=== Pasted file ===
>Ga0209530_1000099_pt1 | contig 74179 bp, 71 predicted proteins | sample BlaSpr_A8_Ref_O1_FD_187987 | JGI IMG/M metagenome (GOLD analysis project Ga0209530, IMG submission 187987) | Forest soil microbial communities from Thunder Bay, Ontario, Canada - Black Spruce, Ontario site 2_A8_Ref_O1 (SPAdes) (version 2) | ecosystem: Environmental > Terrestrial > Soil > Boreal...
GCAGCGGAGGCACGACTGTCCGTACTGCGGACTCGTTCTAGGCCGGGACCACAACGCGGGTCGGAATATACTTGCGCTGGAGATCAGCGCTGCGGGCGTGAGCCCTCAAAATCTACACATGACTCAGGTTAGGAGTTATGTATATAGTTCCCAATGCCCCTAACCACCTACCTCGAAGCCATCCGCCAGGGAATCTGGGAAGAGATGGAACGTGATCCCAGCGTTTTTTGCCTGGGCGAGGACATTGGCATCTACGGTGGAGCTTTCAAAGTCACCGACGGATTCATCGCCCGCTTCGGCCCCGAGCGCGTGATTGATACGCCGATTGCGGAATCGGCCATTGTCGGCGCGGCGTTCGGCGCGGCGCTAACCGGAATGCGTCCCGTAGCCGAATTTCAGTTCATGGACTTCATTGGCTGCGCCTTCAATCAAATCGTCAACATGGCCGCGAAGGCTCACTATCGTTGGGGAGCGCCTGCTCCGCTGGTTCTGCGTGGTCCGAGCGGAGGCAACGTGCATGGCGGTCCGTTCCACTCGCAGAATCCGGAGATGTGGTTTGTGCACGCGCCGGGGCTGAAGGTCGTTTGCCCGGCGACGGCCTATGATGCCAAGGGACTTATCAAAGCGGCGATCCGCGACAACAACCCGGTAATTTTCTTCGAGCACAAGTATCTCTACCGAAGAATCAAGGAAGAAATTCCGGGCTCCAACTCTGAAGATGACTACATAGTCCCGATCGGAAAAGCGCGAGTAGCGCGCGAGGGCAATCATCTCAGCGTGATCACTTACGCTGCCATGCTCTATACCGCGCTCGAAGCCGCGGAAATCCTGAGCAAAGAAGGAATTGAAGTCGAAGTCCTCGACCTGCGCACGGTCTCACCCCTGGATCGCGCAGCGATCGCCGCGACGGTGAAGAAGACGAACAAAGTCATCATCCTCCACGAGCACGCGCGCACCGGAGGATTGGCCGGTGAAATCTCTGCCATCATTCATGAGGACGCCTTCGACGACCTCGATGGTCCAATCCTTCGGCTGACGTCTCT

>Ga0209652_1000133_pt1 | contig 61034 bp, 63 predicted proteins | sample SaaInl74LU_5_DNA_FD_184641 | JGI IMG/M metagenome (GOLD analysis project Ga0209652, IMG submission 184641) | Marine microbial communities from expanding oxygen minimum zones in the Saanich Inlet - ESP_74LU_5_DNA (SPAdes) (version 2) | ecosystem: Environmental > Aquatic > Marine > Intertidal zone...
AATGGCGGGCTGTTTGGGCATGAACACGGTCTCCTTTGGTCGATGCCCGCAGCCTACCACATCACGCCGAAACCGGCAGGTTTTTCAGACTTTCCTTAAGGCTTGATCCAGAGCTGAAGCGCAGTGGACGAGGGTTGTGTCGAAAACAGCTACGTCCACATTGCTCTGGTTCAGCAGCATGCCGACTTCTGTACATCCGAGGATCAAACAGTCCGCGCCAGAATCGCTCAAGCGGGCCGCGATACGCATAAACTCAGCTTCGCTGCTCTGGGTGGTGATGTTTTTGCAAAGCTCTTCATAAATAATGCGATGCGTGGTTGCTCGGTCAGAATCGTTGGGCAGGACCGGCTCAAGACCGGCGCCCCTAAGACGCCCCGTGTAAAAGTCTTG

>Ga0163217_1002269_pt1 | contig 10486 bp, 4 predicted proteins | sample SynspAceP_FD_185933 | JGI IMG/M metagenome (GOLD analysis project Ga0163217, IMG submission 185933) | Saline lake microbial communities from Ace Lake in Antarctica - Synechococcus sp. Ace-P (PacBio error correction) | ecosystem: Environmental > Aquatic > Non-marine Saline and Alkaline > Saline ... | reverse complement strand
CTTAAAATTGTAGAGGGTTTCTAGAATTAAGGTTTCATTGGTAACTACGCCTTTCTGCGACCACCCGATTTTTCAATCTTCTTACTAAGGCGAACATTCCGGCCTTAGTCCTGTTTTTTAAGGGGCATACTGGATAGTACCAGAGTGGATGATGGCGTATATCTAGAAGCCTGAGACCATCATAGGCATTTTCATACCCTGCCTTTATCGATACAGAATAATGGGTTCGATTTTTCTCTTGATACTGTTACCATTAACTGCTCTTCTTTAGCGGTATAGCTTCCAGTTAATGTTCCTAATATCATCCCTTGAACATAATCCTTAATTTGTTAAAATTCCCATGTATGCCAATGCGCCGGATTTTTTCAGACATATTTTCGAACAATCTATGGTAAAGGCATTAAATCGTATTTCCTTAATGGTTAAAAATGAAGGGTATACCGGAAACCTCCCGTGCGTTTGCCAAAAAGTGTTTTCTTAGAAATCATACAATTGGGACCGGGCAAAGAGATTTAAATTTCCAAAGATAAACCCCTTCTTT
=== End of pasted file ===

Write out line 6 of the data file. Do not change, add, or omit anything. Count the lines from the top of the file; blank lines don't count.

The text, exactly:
CTTAAAATTGTAGAGGGTTTCTAGAATTAAGGTTTCATTGGTAACTACGCCTTTCTGCGACCACCCGATTTTTCAATCTTCTTACTAAGGCGAACATTCCGGCCTTAGTCCTGTTTTTTAAGGGGCATACTGGATAGTACCAGAGTGGATGATGGCGTATATCTAGAAGCCTGAGACCATCATAGGCATTTTCATACCCTGCCTTTATCGATACAGAATAATGGGTTCGATTTTTCTCTTGATACTGTTACCATTAACTGCTCTTCTTTAGCGGTATAGCTTCCAGTTAATGTTCCTAATATCATCCCTTGAACATAATCCTTAATTTGTTAAAATTCCCATGTATGCCAATGCGCCGGATTTTTTCAGACATATTTTCGAACAATCTATGGTAAAGGCATTAAATCGTATTTCCTTAATGGTTAAAAATGAAGGGTATACCGGAAACCTCCCGTGCGTTTGCCAAAAAGTGTTTTCTTAGAAATCATACAATTGGGACCGGGCAAAGAGATTTAAATTTCCAAAGATAAACCCCTTCTTT